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US-Made Plastic-Pallet Injection Molding Machine Priced to Compete with Asian Models

The Lumina Pallateer Model PM-1C from Wilmington Machinery accepts 100% recycled plastics even in flake form, enabling the production of low-cost plastic pallets.

Clare Goldsberry

September 14, 2020

1 Min Read
Wilmington PM-1C Pallateer injection machine

A new low-pressure plastic-pallet injection molding machine from Wilmington Machinery accepts 100% recycled plastics even in flake form. That enables the production of low-cost plastic pallets, noted the company.

The Lumina Pallateer Model PM-1C comes standard with a 350-ton press capable of molding pallets up to 48 x 52 inches in size and weighing up to 40 pounds. Its HDPE melting capacity of 1200 pounds per hour is sufficient to produce 30 pallets per hour. Hot runner molds, robots, and other accessories are available from Wilmington.

The PM-1C boasts a small footprint, low energy consumption, and high-quality construction. It has a two-stage injection unit — extruder/accumulator — furnished with bimetallic barrels and long-life feed screws. The hybrid machine is controlled by a Beckhoff PLC and actuated by Rexroth hydraulic components. A classic structural foam multi-nozzle injection manifold is an available option.

The compact pallet injection molding machine features low energy consumption and high-quality construction. Image courtesy Wilmington Machinery.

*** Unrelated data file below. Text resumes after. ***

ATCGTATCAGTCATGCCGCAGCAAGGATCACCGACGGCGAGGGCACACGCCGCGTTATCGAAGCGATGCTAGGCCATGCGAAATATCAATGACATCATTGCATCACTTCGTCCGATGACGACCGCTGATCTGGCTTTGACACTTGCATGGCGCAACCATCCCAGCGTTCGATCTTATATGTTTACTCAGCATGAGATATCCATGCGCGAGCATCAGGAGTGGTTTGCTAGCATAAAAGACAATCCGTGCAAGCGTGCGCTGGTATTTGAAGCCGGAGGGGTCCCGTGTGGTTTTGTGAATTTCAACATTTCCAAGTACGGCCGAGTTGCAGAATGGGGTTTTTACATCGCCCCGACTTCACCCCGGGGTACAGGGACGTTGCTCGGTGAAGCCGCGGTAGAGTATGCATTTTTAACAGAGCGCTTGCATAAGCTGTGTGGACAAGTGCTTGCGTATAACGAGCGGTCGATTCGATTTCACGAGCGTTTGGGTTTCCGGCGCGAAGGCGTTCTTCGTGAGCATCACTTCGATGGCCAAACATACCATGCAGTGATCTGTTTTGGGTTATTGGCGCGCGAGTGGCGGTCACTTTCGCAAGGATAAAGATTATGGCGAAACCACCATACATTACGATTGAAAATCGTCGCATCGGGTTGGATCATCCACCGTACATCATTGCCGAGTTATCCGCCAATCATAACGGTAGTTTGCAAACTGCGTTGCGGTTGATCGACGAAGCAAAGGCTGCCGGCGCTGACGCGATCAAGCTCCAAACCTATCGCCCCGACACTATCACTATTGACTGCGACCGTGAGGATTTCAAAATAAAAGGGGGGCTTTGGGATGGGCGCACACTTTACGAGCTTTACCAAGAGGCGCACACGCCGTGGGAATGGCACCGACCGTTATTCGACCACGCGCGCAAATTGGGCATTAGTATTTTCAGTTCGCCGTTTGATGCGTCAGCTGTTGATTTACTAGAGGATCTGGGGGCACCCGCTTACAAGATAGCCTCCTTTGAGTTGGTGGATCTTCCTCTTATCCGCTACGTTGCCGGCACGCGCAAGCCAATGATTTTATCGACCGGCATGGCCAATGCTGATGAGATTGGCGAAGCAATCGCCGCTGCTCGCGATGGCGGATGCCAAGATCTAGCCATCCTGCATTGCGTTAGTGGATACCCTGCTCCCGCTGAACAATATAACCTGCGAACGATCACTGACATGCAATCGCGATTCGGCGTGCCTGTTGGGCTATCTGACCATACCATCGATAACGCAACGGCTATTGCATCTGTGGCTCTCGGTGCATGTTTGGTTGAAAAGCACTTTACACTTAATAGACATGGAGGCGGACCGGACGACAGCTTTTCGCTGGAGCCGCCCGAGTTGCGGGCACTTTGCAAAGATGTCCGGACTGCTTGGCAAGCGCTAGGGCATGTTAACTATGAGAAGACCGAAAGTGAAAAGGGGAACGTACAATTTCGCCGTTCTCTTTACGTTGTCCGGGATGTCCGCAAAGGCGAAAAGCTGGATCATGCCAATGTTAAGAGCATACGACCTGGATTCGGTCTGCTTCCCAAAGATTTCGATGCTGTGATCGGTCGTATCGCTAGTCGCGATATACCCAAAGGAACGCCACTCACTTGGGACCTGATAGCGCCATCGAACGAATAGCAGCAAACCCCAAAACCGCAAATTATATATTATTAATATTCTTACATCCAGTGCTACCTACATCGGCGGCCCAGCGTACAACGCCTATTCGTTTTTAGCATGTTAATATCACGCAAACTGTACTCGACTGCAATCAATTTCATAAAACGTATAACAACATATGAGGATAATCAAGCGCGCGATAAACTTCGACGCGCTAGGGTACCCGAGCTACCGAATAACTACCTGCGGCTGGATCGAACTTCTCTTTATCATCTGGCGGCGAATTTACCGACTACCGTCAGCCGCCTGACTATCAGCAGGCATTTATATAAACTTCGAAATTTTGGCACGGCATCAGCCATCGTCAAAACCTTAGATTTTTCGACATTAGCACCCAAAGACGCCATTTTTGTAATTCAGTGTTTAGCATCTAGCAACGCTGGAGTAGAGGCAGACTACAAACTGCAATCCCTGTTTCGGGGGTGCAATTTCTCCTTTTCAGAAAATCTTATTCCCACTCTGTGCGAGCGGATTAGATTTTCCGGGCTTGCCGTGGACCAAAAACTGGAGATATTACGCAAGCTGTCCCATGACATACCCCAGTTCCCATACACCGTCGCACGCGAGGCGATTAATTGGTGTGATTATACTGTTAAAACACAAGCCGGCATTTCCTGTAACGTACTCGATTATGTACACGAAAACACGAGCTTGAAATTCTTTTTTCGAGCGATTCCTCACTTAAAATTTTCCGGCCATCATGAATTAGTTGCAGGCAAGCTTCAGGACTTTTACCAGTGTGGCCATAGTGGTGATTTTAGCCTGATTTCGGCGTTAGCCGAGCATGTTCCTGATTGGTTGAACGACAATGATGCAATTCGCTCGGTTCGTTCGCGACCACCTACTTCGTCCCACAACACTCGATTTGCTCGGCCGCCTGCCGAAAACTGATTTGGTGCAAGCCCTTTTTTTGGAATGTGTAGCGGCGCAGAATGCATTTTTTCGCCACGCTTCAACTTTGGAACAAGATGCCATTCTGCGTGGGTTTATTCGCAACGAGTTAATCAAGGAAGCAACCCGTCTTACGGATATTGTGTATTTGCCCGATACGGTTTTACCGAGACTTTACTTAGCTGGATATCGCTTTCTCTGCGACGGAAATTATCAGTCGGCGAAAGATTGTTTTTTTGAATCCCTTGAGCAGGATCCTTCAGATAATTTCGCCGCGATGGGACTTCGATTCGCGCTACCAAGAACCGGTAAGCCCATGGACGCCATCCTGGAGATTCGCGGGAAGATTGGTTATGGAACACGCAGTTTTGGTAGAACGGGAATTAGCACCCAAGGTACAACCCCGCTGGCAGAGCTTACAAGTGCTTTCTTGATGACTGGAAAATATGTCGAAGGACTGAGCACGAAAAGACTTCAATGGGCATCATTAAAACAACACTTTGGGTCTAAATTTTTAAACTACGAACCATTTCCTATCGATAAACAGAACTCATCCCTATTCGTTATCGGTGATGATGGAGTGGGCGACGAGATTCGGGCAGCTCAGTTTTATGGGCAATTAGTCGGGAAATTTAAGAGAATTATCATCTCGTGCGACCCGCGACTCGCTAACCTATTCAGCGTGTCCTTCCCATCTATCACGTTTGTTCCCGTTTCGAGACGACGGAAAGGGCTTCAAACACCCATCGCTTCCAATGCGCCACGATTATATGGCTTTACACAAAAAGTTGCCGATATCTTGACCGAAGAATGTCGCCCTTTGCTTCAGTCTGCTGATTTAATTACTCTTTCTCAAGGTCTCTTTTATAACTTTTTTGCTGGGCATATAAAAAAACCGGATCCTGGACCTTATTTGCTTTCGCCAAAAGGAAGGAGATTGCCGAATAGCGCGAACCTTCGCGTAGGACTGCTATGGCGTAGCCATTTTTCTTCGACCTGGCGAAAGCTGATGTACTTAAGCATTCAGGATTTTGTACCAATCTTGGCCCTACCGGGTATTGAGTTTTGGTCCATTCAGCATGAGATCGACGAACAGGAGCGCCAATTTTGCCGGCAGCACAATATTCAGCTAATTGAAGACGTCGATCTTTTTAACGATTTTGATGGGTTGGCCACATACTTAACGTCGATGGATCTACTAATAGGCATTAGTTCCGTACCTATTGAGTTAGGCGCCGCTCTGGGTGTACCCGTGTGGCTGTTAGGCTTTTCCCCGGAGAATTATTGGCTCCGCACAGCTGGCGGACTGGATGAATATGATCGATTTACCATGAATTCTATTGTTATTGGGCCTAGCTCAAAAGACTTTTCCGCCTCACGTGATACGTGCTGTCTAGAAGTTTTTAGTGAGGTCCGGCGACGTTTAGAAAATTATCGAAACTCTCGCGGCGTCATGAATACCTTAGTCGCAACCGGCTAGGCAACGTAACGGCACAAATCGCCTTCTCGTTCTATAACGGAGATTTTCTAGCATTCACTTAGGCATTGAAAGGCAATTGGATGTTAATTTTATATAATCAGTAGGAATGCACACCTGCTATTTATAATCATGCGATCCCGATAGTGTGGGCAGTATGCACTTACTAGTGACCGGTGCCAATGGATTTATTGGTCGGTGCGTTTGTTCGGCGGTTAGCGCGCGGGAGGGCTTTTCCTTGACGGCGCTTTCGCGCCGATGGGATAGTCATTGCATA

Believed to be the lowest cost US-made machine of its type, the PM-1C is priced to compete with Asian-built injection machines of comparable capacity. It more than competes with such machines from a pallet-cost standpoint and produces an excellent ROI for both contract and captive molders, said Wilmington’s information.

The new Lumina Palleteer PM-1C joins the Wilmington lineup of horizontal and vertical machines with press capacities to 2500 tons, injection capacities to 300 pounds, and melting capacities to 6,600 pounds per hour.

About the Author(s)

Clare Goldsberry

Until she retired in September 2021, Clare Goldsberry reported on the plastics industry for more than 30 years. In addition to the 10,000+ articles she has written, by her own estimation, she is the author of several books, including The Business of Injection Molding: How to succeed as a custom molder and Purchasing Injection Molds: A buyers guide. Goldsberry is a member of the Plastics Pioneers Association. She reflected on her long career in "Time to Say Good-Bye."

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